Global sourcing can bring many benefits to organisations, but it can also expose them to a number of risks as supply networks become longer and more complex, involving more partners.

Risk in supply chains is a critical issue since companies, which are unable to manage it are likely to suffer in terms of performance. Poorly managed risks can lead to inaccurate forecasting, lower product quality, decrease in turnover and share price, loss of reputation, poor relationships with the other members of the supply chain and conflict amongst the organisation’s stakeholders. To eliminate, or at least mitigate these effects, companies need to adopt supply chain risk management strategies.

The research reported here focuses on one specific type of risk, called supply risk i.e. risk associated with the sourcing of products by a particular firm. While this type of risk has received some recent attention in the literature, there is still a limited understanding about how supply risks should be assessed when making global sourcing decisions. Furthermore, once global sourcing is in place, how do companies mitigate the associated risks?

The researchers used a multiple case study approach, which involved 15 UK companies involved in global sourcing in seven different industries to understand how managers assess global sourcing risks across the entire supply chain and what actions they take to mitigate those risks. Managers directly involved in the global sourcing decision were interviewed and patterns in their responses were analyzed across the different industries.

The study revealed that most companies do not have a structured supply chain risk management and mitigation system. Although managers interviewed in this study were aware of many of the risks of global sourcing and were, directly or indirectly, referring to the risk mitigation strategies proposed in this study i.e. network re-engineering, collaboration, agility and a risk management culture, they were not implementing them systematically and holistically. Nevertheless they do use a number of informal approaches to cope with risk.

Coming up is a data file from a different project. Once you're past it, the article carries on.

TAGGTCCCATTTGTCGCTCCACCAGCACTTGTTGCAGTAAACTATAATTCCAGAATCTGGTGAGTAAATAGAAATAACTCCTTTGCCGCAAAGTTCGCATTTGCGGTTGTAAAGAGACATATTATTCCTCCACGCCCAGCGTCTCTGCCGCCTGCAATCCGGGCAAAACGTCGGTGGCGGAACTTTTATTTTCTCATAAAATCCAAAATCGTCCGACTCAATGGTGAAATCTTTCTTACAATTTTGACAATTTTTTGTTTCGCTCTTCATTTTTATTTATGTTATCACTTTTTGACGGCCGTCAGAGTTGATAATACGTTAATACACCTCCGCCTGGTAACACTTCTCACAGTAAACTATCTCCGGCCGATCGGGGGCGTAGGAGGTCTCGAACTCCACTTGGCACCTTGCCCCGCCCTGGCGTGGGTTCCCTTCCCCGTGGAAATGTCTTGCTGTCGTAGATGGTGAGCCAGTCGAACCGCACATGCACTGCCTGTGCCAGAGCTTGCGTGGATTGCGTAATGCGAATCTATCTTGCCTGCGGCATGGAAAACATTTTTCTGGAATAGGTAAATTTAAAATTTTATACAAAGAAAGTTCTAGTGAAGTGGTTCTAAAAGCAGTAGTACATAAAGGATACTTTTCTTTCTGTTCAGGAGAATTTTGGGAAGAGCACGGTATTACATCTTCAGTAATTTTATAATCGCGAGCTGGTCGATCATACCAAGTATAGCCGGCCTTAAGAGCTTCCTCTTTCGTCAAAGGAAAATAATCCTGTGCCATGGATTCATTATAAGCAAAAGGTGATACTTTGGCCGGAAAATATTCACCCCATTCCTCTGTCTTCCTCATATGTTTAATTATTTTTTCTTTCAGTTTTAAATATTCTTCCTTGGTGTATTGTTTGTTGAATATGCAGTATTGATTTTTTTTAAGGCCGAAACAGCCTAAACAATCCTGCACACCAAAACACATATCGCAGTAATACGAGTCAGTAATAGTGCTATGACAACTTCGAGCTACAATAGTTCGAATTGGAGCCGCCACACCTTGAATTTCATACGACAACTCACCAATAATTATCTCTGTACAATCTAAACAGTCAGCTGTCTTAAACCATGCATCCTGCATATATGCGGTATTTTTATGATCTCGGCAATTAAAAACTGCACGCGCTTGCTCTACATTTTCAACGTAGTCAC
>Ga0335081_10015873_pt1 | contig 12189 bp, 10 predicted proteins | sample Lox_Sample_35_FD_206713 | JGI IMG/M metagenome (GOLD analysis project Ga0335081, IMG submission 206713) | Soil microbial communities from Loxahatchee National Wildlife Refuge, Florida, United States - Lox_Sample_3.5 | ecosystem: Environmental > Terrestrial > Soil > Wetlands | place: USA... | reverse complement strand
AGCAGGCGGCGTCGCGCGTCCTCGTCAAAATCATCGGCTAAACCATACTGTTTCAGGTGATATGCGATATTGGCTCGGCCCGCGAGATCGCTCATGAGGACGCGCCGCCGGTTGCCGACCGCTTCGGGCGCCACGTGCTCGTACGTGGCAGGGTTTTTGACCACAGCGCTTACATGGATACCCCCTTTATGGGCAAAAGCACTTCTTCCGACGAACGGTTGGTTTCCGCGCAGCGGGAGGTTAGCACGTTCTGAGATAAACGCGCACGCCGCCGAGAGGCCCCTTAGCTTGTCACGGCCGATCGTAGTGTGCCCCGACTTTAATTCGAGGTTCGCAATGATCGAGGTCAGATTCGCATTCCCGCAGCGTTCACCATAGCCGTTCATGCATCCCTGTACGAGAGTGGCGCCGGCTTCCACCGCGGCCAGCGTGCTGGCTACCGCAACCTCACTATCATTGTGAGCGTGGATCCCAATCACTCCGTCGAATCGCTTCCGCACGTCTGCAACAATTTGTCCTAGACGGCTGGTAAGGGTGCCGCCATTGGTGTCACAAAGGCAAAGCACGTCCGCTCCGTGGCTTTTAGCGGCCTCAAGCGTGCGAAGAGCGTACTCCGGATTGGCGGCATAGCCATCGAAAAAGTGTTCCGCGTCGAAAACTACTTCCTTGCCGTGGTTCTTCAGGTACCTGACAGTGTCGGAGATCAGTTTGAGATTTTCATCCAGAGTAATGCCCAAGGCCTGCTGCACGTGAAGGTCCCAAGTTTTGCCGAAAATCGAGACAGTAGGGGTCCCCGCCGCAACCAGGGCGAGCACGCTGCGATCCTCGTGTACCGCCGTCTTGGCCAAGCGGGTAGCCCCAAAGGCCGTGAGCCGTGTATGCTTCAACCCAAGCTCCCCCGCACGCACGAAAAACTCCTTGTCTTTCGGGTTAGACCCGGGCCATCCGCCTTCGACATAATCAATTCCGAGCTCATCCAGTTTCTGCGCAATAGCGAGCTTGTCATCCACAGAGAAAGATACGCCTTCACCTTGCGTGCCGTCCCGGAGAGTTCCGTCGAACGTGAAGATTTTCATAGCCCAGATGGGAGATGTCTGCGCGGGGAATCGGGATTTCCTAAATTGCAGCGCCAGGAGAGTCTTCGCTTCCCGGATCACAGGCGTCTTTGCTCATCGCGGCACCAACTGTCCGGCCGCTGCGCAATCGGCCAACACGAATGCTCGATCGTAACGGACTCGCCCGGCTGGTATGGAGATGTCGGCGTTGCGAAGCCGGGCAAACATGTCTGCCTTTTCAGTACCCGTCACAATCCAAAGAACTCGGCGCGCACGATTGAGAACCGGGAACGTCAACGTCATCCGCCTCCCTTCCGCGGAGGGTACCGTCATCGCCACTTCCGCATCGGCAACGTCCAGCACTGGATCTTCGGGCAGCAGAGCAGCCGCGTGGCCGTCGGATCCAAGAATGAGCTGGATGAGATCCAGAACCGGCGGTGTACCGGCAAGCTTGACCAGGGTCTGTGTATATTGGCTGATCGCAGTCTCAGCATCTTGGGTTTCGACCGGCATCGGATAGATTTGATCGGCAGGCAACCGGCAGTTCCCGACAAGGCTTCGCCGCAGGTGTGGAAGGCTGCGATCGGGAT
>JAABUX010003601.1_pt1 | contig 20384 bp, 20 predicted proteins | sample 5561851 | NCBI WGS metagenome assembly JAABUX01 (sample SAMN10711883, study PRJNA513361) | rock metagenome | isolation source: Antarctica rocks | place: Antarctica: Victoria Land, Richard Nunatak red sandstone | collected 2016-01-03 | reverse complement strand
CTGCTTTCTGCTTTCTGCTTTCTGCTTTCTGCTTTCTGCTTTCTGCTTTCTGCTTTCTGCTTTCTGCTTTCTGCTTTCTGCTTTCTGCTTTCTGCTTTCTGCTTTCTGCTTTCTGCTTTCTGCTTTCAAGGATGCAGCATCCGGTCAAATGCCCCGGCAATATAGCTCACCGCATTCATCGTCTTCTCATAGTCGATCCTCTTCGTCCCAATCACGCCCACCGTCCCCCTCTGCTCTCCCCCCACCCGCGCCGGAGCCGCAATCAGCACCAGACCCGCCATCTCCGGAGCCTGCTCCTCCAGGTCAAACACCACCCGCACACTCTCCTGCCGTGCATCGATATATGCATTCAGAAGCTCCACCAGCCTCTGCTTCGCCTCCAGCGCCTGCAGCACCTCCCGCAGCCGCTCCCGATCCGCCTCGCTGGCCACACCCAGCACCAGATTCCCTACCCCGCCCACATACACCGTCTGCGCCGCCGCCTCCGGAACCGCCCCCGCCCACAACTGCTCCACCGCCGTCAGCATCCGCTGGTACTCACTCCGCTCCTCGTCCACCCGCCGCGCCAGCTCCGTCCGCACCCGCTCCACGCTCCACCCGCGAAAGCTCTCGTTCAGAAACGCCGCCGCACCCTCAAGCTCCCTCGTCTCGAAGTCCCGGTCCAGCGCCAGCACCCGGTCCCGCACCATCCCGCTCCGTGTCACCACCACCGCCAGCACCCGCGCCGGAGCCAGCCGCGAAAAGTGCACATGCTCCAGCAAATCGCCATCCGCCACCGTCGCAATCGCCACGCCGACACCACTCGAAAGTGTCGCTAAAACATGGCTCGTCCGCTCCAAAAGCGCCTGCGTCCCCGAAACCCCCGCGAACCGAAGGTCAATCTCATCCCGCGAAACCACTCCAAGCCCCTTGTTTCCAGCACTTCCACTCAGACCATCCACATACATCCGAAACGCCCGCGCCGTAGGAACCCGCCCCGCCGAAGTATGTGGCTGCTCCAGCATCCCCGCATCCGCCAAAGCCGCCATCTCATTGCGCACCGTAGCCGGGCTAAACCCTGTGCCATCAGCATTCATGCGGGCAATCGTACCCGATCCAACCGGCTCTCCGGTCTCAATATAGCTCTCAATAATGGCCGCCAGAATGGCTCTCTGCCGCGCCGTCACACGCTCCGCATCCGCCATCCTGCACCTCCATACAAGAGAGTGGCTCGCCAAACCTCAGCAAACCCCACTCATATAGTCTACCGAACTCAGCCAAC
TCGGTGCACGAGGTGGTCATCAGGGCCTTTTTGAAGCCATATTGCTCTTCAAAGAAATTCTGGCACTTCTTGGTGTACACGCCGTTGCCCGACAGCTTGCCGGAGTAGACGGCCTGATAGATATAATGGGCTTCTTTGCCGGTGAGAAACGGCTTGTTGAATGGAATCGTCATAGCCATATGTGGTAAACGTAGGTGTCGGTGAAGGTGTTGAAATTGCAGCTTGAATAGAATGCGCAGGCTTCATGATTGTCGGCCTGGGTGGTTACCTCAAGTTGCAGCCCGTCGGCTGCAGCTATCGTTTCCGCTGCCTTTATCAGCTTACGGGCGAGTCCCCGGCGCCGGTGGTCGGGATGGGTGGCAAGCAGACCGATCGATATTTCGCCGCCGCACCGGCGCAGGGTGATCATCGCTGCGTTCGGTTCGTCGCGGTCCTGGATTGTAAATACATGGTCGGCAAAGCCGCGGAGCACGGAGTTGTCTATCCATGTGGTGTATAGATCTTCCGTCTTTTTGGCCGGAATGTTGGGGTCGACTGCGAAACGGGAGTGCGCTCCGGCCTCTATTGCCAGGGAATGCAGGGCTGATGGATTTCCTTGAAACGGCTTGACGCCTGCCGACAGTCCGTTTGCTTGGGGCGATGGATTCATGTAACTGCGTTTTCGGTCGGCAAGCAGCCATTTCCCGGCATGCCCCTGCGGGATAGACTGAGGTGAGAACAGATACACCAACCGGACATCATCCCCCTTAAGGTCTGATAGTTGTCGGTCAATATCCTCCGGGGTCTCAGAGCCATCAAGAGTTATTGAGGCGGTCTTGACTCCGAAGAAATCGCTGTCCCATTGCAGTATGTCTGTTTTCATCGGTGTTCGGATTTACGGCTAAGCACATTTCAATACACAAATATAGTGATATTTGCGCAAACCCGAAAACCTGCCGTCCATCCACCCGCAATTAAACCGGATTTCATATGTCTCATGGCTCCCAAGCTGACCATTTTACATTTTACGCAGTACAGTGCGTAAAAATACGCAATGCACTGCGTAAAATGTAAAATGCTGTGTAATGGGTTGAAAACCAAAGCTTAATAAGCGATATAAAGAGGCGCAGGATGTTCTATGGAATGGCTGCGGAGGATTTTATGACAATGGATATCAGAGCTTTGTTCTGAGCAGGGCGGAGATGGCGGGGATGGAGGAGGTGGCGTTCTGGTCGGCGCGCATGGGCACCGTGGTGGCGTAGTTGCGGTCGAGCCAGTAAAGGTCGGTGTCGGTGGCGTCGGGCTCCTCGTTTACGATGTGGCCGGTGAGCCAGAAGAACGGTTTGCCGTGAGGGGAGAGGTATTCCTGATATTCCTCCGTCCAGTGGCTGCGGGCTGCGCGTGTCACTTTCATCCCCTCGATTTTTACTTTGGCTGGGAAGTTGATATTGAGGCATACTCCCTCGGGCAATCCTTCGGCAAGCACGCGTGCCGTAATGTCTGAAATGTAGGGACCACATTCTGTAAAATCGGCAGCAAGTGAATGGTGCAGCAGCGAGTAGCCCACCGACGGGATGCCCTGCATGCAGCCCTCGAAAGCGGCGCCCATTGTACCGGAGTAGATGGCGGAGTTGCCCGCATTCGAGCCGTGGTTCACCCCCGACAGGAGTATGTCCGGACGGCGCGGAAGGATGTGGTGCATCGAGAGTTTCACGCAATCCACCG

Additionally, the research showed a high variability of practices between firms, indicating a wide gap between the top performers and the laggards. This suggests that there are still many opportunities for firms to improve their approach to making global sourcing decisions. Organisations could use the framework proposed in this study to review their current strategies for managing global sourcing risk and to devise future strategies that are more comprehensive and robust.
The paper proposes that a multidisciplinary approach is required when dealing with global sourcing risks and presents a classification of risks covering four categories: supply risk, process and control risks, environmental and sustainability risks, and demand risks. The study also proposes four generic strategies for managing global sourcing risk: network reengineering, collaboration, agility and a risk management culture.


Christopher, M., Mena, C., Khan, O. & Yurt, O. (2011) Approaches to Managing Global Sourcing Risk, Supply Chain Management: An International Journal, vol. 16, no. 2, pp. 67-81

Cranfield School of Management


Watch the video interview